Northwestern study links young adults' debt to poor physical, mental health

Jeanne Kuang, Assistant Summer Editor
August 16, 2013 •

A new Northwestern study has found that financial problems can turn into health concerns for young people in debt.

The study shows higher debt can lead to higher blood pressure and poorer mental and physical health. Published in this month's issue of "Social Science and Medicine," it is the first study to consider physical health as it relates to debt, according to the University.

Researchers studied 8,400 adults between 24 and 32 years old, finding that those with higher debt had an 11.7 percent increase in perceived stress, 13.2 percent increase in depressive symptoms and clinically significant 1.3 percent increase in diastolic blood pressure, relative to the mean. Higher blood pressure can lead to greater risks of hypertension and stroke.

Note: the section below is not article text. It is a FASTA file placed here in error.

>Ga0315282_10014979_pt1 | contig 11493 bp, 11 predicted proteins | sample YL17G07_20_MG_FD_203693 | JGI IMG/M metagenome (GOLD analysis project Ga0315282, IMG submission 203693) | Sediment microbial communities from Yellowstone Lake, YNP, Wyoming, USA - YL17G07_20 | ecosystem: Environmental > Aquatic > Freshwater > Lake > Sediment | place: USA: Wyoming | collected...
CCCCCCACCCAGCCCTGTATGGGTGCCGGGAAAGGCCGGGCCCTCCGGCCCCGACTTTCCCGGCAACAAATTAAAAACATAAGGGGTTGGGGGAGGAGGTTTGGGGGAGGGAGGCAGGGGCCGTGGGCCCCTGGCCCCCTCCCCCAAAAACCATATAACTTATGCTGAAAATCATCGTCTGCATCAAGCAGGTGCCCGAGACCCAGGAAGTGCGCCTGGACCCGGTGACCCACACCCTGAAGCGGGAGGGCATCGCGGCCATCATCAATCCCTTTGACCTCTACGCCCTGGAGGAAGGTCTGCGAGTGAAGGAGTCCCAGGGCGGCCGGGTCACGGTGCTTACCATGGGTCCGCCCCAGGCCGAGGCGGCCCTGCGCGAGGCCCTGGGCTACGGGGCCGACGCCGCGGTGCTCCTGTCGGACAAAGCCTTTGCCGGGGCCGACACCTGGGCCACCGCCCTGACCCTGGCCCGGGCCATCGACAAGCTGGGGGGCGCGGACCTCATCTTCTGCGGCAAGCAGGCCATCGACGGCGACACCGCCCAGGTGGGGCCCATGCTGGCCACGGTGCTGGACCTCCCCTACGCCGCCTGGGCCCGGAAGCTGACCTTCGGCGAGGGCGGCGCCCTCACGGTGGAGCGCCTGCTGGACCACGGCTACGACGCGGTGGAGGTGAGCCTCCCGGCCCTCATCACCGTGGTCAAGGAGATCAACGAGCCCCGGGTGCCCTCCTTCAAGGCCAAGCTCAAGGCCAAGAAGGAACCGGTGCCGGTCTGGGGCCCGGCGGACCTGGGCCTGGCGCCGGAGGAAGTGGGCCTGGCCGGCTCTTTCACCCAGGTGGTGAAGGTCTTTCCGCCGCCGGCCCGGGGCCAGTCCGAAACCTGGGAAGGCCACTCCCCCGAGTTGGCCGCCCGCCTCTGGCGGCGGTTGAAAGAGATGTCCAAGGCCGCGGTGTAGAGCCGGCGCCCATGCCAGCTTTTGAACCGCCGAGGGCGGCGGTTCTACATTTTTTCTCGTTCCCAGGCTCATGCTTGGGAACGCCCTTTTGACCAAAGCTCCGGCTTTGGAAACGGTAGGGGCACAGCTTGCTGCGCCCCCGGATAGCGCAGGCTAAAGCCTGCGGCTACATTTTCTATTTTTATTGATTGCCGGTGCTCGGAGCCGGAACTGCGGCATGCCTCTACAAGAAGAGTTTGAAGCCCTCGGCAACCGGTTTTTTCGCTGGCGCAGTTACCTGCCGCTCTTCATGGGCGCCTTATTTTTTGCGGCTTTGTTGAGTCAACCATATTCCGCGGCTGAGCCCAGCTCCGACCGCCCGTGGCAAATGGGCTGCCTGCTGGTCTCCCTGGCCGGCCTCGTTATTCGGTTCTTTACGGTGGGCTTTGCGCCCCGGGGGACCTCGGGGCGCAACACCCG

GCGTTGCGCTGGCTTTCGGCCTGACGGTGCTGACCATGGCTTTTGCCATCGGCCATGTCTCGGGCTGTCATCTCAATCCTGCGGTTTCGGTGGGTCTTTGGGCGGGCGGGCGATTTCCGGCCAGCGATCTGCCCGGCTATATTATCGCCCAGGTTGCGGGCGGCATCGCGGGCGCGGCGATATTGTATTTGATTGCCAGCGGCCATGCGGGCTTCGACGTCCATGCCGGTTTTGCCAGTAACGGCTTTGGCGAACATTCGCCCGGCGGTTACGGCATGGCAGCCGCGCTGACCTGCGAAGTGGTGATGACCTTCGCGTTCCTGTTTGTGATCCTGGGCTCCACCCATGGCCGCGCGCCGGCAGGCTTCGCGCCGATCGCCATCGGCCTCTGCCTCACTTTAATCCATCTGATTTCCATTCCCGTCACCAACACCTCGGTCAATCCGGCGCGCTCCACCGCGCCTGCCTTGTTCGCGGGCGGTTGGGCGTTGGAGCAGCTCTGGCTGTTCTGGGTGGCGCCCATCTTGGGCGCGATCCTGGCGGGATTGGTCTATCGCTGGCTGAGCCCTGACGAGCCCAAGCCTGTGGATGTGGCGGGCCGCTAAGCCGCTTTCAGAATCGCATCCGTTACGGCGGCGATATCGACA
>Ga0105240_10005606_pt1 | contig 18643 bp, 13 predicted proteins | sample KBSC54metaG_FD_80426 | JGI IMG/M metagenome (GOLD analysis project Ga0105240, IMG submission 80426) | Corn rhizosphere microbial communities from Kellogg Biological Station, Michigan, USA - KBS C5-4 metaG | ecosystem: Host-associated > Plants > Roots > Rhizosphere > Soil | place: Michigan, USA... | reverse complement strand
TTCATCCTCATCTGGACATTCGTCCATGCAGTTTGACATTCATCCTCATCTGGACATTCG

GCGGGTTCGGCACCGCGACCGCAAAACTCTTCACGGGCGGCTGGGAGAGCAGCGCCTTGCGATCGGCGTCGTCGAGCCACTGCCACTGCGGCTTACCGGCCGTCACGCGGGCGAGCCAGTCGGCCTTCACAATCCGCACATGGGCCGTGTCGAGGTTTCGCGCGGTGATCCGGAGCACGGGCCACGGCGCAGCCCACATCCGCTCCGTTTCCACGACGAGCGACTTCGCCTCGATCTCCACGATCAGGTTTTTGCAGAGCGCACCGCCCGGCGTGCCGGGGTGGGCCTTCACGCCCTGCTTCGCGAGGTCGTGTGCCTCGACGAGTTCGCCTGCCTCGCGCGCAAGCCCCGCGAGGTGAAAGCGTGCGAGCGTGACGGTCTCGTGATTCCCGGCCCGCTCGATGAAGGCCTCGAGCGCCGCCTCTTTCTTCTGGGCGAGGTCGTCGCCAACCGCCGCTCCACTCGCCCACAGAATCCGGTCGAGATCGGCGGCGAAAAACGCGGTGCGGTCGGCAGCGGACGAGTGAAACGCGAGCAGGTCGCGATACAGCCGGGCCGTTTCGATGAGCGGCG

“You wouldn’t necessarily expect to see associations between debt and physical health in people who are so young,” Feinberg Prof. Elizabeth Sweet said in a news release. “We need to be aware of this association and understand it better. Our study is just a first peek at how debt may impact physical health.”

Sweet, lead author of the study, is a faculty associate of Cells to Society (C2S): The Center on Social Disparities and Health, at NU's Institute for Policy Research.

The study asked participants two questions about their personal debt then used a series of questions to measure perceived stress, depressive symptoms and general health. Field interviewers measured participants' systolic and diastolic blood pressures.

Jeanne Kuang

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